Budget Surplus Gives Boost to Gavin Newsom Ahead of Recall

California could have as much as $16.7 billion more in revenue than what was predicted in January. Some of the surplus may be sent back to taxpayers in refunds, helping the governor’s chances in the recall election.

(TNS) — Drought and dry wildfire conditions. A pandemic. A recall election with a panoply of ambitious would-be adversaries.

Gov. Gavin Newsom has a lot of problems.

Money isn't one of them.

This week he's expected to release a revised state budget proposal that's so flush with revenue he'll be obliged by law to send some of it back to taxpayers in the form of refunds.

It's a far cry from the budget he presented a year ago that slashed public employee salaries, cut spending on universities and delayed billions of dollars worth of projects to shore up what was expected to be a severe recession.

The economic pain from the coronavirus pandemic wasn't as bad as Newsom thought, at least not for the well-off Californians whose income tax fuels the state general fund. He conceded as much in January with a $227 billion budget outline for the upcoming fiscal year that anticipated a $15 billion surplus and called for billions of dollars more for emergency spending related to COVID-19.

Now tax revenue is rolling in $16.7 billion above Newsom's rosy January projections, presenting opportunities for him to score big wins with important allies and secure political capital for himself as he prepares to face a recall.

"Politically, at this point, everything is about the recall for Newsom," said Michael Shires, an associate professor at the Pepperdine School of Public Policy.

Democratic consultant Garry South, who managed former Gov. Gray Davis' gubernatorial campaigns, said the surplus is a "huge advantage" to Newsom ahead of a recall. Davis, by contrast, came into office with a budget shortfall, and spent the months before his recall election grappling with Republican legislators over a budget deal.

Newsom won't have the same problem, South said. Not only do Republicans hold fewer seats in the Legislature, lawmakers no longer need a two-thirds majority to pass a budget by the state's June 15 deadline like they did during Davis' tenure.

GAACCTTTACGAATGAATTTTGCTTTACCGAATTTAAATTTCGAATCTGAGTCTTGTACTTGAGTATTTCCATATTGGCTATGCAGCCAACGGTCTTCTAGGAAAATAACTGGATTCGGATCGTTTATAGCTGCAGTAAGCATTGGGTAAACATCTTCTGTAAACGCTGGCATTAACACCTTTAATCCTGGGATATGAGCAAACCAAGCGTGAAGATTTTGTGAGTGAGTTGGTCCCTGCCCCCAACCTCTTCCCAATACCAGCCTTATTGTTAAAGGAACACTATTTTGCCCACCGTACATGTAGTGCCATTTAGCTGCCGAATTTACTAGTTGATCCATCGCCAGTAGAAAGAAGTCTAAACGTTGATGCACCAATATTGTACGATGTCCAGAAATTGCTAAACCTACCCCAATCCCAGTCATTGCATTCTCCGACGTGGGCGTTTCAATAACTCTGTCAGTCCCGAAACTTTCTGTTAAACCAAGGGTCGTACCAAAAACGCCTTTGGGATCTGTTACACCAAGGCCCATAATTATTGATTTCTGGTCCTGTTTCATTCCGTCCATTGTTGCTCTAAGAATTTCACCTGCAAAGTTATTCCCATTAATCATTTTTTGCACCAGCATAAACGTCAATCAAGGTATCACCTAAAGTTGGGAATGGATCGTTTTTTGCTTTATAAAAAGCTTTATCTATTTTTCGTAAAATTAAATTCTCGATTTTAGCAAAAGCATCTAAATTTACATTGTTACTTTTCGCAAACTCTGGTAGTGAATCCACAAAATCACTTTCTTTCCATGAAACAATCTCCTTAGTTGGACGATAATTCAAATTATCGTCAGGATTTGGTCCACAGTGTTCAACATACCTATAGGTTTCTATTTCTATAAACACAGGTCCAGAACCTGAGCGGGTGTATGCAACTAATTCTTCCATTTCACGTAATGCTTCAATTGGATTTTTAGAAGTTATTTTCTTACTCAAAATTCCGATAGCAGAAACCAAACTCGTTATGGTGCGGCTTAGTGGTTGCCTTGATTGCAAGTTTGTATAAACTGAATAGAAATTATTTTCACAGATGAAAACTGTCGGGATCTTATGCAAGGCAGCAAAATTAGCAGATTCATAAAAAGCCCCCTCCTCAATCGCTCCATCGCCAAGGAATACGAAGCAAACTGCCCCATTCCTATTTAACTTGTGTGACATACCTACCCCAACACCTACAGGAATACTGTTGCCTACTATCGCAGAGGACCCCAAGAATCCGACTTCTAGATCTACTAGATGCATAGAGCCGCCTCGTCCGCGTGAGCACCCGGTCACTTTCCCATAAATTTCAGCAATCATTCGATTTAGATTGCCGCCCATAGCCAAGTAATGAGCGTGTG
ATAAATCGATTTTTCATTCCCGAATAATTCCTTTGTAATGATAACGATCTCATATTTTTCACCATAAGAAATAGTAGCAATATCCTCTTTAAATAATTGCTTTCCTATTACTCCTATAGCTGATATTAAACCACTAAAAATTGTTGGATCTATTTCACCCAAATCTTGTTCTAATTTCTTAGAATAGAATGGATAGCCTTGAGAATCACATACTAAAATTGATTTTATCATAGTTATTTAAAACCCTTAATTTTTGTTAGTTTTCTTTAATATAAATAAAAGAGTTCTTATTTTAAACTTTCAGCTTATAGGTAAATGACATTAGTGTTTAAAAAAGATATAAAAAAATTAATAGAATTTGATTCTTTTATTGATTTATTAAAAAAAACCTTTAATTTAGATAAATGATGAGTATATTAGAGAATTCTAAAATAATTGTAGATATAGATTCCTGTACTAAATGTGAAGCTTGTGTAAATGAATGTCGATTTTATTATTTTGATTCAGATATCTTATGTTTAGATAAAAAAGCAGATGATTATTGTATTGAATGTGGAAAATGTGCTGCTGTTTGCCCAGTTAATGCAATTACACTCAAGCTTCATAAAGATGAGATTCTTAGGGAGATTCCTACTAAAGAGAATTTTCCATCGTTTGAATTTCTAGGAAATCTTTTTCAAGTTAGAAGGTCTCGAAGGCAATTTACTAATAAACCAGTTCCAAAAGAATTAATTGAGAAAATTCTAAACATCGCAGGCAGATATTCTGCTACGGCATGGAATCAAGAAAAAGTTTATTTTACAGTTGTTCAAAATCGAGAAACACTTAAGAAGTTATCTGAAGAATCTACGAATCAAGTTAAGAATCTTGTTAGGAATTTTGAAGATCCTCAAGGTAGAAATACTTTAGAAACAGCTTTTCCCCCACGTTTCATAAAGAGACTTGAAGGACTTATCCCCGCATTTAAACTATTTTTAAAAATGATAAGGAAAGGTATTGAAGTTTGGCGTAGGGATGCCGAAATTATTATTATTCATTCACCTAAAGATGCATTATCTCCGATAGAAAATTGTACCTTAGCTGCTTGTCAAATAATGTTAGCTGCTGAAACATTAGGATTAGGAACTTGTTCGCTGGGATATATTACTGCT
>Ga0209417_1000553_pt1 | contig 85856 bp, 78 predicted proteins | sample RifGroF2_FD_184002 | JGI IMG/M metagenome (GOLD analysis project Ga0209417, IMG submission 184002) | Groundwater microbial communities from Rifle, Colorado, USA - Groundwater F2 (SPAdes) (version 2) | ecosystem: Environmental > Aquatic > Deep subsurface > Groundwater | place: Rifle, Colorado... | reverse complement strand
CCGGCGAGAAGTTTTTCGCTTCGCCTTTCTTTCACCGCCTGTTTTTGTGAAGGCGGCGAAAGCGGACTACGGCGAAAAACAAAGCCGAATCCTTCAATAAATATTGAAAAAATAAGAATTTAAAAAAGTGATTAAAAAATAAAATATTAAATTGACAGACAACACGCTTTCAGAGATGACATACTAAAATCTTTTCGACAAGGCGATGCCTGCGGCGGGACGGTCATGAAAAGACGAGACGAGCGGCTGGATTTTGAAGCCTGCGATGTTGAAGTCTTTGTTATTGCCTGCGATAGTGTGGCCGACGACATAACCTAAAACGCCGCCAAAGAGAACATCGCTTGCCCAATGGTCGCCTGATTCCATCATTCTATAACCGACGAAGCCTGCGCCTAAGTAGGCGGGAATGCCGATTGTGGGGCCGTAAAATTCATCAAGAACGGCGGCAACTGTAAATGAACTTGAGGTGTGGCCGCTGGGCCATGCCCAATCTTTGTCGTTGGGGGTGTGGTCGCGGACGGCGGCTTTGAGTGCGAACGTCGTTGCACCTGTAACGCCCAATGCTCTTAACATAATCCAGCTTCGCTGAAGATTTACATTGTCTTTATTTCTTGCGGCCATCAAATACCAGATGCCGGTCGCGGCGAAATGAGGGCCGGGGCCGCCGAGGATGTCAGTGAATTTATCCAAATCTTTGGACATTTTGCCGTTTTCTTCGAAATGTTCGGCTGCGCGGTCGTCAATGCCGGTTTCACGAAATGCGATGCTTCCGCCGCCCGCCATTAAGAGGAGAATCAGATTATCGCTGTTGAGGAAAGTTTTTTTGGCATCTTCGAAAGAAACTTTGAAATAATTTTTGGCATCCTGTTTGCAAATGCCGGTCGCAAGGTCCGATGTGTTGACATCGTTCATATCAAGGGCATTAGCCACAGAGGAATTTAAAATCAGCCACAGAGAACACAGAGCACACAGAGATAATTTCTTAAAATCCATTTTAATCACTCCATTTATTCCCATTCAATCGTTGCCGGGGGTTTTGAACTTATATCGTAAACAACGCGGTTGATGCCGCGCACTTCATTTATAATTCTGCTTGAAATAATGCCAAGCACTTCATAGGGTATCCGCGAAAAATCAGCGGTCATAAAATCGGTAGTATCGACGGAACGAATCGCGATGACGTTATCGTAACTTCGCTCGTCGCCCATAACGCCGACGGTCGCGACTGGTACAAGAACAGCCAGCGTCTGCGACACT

"This thing will be passed and signed by the governor long before the recall ever comes along, because the Republicans don't have the power in the Legislature, like they did in 2002 and 2003 to drag this process out," he said.

Here are some of proposals Newsom could use to help Californians still struggling with the pandemic.

Give Money Away

Newsom and California lawmakers earlier this year approved a Golden State Stimulus program, sending checks of up to $1,200 to hundreds of thousands of lower-income households and undocumented residents to help them weather the pandemic.

Newsom and Democrats could do even more. Assembly Budget Committee Chairman Phil Ting, D- San Francisco, said in late April that Democrats would like to see more stimulus money sent to Californians in need.

Other taxpayers stand to get a refund, too.

Newsom in January telegraphed the likelihood that Californians could get a little money back from Sacramento this year under a 1979 state spending cap that on only one previous occasion resulted in taxpayers receiving refunds.

Earlier this year Newsom said California was on track to exceed the spending cap by about $100 million. That number could grow because of the state's surging tax revenue.

Spend to Open Schools

Some of the harshest criticism Newsom has received during the pandemic comes from parents who are desperate for students to return to the classroom five days a week. Newsom and the Legislature already offered $2 billion in incentives to get classrooms open last month, but the governor hasn't ordered to schools to open.